Have you ever wondered what happens inside your lunchbox after you shut the lid? I know I have lost endless hours of sleep and sanity thinking about this very thing and more importantly as a mother thinking about how I may be affecting my kids by what I pack in their lunchbox.
OK, given the ages of my kids I don’t really pack their lunch boxes anymore, but I did for years and found it an eternal struggle. Struggle in the sense of keeping the lunchbox interesting so that its contents actually ended up in the kids’ stomachs rather than as a science experiment two weeks after it was first packed. We parents have all witnessed that experiment at one time or another and have acknowledged how creative Mother Nature really is by coordinating so many pretty colours of mould. And like me, I am sure you were often in fact packing lunches for other people’s kids because lunchtime was just a big swap meet. To ensure your kid maintained playground status it was important to always pack swap worthy, interesting items. Your kids may not have appreciated the nutritious, smelly salami sandwiches that you lovingly packed every day, but little Johnny whose parents were vegetarians certainly enjoyed your daily efforts.
I’m glad those days and the lunchbox pressure is now over.
Roll the film forward to lunch time today and I was lucky enough to have been offered a muesli bar by a friend. It hit the spot right in the middle of four hours of uni classes. As I was breaking open the packaging about to savour the delicious flavours of strawberry, yoghurt and oats, I noticed that the labelling on the packaging proclaimed this muesli bar to be LUNCHBOX FRIENDLY.
Since when did muesli bars become aggressive and mean? Mind you, I have had my suspicions. Every time I used to put a muesli bar into my son’s lunch box the apple core would come back bruised and the mandarin beaten to a pulp. Coincidence? I think not.
If I was putting together a lunch box today for my sons I would have to consider not only the nutritional and freshness retention value of the food together with the ever changing palettes of my offspring, but also whether the food played nice with other food when the lid came down. And if not for the food label how would I ever know if a particular food was friendly and compatible? I mean trying to catch unfriendly food in the act is a bit like trying to peek inside the fridge door without making the light come on.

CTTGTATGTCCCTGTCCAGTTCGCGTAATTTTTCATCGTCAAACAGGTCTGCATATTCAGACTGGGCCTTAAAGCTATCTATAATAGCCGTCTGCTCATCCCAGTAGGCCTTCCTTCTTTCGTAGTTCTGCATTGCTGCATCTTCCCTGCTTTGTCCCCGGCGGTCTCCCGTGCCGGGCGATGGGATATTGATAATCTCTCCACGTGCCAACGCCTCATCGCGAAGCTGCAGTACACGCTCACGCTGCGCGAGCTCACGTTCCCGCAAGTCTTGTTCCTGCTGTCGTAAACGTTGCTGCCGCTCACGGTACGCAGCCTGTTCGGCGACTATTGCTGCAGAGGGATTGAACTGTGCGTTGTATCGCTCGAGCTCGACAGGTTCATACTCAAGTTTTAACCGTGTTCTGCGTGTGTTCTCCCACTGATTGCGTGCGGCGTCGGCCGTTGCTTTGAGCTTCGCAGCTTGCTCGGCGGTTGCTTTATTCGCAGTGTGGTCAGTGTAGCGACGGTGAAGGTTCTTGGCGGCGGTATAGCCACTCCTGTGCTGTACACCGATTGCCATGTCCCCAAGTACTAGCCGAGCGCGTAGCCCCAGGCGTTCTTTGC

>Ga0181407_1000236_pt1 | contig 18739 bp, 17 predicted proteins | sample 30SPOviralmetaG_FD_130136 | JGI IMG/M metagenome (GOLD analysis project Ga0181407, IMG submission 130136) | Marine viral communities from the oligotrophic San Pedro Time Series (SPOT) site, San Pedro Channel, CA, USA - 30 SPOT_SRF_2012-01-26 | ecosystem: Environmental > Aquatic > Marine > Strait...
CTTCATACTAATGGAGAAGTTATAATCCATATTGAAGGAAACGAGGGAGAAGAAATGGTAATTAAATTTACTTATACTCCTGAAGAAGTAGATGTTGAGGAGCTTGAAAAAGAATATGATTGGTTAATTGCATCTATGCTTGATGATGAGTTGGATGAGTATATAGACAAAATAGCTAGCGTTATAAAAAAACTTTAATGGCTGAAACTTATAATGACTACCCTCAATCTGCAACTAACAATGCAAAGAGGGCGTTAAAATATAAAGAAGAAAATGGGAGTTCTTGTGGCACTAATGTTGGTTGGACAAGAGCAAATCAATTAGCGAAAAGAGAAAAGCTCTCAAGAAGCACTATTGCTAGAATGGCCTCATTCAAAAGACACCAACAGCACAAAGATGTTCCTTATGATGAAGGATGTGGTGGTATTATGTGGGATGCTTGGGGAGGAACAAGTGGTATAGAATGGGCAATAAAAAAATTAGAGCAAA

Needless to say the expression LUNCHBOX FRIENDLY came with a little ^ after it, meaning there was more to this friendship story. After chasing the little thingy around the bottom of the packet and squinting so hard that I almost burst a blood vessel, I found this explanation:
We care about you and your family and are committed to helping Australian families make easier choices for the lunchbox. That’s why we now make all of our muesli bars with a no added nut recipe* ensuring the range is now lunchbox friendly.
*This product has been made on equipment that does not use or handle peanut or tree nuts. Whilst we have taken these nuts out of our recipes we cannot guarantee that the other ingredients in this product have not come into contact with tree nuts or peanuts.
So having chased a ^ and * around the packet, I found that this friendly muesli bar didn’t hang out with nuts, but some of its ingredients could have. It certainly is a sign of our times that 40 or so words have to be used on packaging to avoid potential litigation or bad press around nut allergies.
I sympathise with any parent who has a child with a food allergy. I am not sure though whether introducing the label of LUNCHBOX FRIENDLY is the clearest way to warn consumers. That expression can mean a host of things to a host of people, if it means anything at all. My first reaction was that lunchbox friendly meant less fat, less sugar.
My second reaction was lunch boxes must have gotten a whole lot tougher than when I was a kid. My third reaction was to check the pantry for other nonsense labels.
The message seems to have gotten lost in the attempt at clever marketing. How many people would pause long enough to chase the symbols around the packet? It seems preferable to simply state NOT MADE WITH NUTS given the caveat about other ingredients possibly having socialised with nuts.
Why use 4 words when you can use 40?
Have you ever come across nonsensical labelling of foods? Do you read the food labels on packets?